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A SLAP tear is an injury to the labrum of the shoulder which can be caused by either acute trauma or by repetitive shoulder motion. This injury is to the ring of cartilage which surrounds the socket of the shoulder joint. In a Superior Labrum Anterior and Posterior or SLAP injury, the upper part of the labrum has become injured. In some cases, the biceps tendon can become part of this injury as well.
Causes of SLAP tears
SLAP tears are seen as a result of motor vehicle accident, a fall onto an outstretched arm and in conjunction with a shoulder dislocation. Athletes and weightlifters who repeatedly participate in overhead motion sports can experience labrum tears, too. In patients over 30 to 40 years of age, tearing or fraying of the superior labrum can be seen as a normal process of aging and is quite different from acute injury a younger person might experience.
A sensation of locking, popping, catching, or grinding is a common symptom of this condition as it pain with movement of the shoulder and when lifting objects, particularly overhead. It is accompanied by a decrease in shoulder strength and a sensation that the shoulder is going to pop out of joint.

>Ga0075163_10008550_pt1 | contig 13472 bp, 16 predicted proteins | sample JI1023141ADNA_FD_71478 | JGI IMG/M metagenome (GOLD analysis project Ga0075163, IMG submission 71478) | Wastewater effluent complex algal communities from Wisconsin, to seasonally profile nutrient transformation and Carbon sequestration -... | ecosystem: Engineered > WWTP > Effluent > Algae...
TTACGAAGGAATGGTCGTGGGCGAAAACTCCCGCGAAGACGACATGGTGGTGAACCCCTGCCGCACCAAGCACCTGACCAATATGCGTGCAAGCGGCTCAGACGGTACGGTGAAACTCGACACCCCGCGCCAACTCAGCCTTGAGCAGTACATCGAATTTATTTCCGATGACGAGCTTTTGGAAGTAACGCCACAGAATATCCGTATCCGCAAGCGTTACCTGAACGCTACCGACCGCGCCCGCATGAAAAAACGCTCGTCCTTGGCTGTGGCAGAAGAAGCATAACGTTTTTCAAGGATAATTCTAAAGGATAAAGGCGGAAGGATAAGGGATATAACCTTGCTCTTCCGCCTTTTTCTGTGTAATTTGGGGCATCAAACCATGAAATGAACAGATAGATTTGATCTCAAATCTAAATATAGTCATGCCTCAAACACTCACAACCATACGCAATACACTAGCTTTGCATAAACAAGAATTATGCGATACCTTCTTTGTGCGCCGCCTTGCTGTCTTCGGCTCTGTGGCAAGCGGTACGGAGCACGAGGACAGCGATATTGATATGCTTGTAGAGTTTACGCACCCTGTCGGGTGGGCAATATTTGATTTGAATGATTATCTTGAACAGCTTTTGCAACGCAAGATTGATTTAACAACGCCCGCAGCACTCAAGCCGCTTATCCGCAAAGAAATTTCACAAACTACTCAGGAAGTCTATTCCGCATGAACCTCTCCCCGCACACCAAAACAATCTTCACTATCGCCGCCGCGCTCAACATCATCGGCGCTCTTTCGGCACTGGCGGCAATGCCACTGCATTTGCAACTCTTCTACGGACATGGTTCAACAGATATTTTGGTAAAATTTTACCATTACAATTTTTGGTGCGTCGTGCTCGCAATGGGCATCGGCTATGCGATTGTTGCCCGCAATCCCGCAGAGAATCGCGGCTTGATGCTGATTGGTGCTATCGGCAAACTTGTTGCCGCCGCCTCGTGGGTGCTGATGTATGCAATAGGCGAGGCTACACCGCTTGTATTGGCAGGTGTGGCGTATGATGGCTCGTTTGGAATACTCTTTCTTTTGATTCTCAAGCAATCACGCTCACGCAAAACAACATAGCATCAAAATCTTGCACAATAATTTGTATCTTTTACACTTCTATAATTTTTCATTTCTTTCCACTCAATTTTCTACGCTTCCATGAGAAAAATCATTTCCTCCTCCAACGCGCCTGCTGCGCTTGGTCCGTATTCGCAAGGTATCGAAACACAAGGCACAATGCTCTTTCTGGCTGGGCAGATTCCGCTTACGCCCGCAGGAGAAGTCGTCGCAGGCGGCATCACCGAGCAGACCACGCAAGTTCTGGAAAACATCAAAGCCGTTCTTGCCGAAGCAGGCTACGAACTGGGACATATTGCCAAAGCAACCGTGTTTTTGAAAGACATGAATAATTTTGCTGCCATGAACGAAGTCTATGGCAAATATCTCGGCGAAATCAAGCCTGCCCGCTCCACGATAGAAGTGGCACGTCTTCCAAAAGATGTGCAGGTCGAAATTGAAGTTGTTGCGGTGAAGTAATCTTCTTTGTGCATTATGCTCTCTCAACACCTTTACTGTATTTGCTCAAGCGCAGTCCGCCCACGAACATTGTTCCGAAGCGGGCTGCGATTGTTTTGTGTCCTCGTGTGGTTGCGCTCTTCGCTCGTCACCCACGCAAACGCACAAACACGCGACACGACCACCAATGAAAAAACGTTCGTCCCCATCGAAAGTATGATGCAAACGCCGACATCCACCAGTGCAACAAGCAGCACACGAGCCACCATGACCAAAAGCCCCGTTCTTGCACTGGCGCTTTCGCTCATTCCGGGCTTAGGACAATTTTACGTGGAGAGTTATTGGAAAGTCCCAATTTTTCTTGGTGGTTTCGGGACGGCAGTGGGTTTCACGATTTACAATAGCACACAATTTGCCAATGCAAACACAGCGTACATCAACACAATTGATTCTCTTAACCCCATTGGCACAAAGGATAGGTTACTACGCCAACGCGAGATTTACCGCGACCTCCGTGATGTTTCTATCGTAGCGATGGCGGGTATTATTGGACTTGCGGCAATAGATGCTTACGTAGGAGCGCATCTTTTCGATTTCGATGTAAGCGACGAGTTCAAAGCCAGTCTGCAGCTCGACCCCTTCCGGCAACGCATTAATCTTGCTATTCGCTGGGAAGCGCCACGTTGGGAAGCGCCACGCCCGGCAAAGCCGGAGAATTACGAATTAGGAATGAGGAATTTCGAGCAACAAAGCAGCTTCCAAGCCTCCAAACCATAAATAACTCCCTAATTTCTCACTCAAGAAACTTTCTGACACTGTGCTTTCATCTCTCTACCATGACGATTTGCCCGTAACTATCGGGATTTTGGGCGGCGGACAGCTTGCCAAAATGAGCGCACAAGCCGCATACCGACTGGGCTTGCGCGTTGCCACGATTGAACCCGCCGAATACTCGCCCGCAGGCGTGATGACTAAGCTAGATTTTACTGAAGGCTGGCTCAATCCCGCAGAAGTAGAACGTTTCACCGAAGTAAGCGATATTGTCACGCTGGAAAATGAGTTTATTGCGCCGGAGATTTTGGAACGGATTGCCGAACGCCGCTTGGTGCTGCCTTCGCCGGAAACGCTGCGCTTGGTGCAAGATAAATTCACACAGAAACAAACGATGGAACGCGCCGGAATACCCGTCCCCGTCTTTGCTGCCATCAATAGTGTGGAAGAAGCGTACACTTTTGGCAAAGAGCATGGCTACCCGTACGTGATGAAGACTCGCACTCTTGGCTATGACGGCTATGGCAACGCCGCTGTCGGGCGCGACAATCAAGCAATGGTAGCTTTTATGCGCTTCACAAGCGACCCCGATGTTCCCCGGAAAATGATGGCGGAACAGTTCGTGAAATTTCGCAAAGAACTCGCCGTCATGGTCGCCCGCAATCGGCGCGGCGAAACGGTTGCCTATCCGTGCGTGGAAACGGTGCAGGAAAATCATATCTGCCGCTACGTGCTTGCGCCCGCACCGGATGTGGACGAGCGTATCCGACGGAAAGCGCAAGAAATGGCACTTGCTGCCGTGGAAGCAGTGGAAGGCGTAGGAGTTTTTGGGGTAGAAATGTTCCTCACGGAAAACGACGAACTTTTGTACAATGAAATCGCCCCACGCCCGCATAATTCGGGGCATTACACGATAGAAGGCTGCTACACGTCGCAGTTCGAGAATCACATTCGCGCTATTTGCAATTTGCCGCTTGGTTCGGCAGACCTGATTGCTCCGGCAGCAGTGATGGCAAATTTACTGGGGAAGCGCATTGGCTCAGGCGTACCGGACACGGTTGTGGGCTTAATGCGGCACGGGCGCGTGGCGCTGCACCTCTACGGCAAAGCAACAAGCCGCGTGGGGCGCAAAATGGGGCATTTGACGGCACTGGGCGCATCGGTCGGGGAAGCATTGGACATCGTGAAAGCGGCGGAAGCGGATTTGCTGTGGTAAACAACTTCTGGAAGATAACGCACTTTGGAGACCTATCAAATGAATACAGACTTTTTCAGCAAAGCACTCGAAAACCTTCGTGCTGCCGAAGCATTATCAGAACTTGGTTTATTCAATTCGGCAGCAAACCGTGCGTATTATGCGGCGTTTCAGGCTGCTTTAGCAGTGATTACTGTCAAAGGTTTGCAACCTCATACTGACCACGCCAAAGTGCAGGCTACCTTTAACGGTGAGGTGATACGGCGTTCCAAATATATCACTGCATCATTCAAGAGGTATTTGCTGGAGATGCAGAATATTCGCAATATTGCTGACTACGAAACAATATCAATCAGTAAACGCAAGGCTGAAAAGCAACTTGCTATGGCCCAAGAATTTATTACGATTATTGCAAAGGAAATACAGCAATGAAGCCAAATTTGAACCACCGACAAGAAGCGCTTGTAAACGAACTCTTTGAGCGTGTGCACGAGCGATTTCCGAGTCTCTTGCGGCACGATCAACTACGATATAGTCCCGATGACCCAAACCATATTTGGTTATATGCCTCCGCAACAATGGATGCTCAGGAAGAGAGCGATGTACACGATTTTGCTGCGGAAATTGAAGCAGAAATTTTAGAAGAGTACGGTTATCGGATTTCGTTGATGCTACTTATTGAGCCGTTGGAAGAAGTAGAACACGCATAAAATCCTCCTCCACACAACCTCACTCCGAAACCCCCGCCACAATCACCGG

Treatment options for SLAP tears
In most cases, the initial treatment for a SLAP injury is nonsurgical and involve nonsteroidal anti-inflammatory medication. Physical therapy is also very helpful for this condition. Exercises geared toward this injury will help to restore movement and strengthen the shoulder. Flexibility and range-of-motion exercises are prescribed to help stretch the shoulder capsule (the strong connective tissue surrounding the joint). Exercises to strengthen the shoulder support muscles can relieve pain and prevent further injury. Physical therapy generally lasts from 3 to 6 months.
If the pain does not improve with nonsurgical methods, then surgery may be the best option.
Arthroscopy is the surgical technique most commonly used for treating a SLAP injury. During arthroscopic surgery the surgeon will be able to determine the best treatment for each case. Sometimes it requires removing the torn part of the labrum or reattaching the torn part using sutures. And in some cases, sutures are not required, instead, the biceps tendon attachment is released to relieve painful symptoms.
SLAP Tear Recovery
Most patients have good results with shoulder arthroscopy but as with all surgeries, there are some risks – mostly minor and treatable. Typical risks include; infection, excessive bleeding, blood clots, shoulder stiffness, and damage to blood vessels or nerves. The majority of patients report improved shoulder strength and less pain after surgery for a SLAP tear.
Article source: AAOS OrthoInfo
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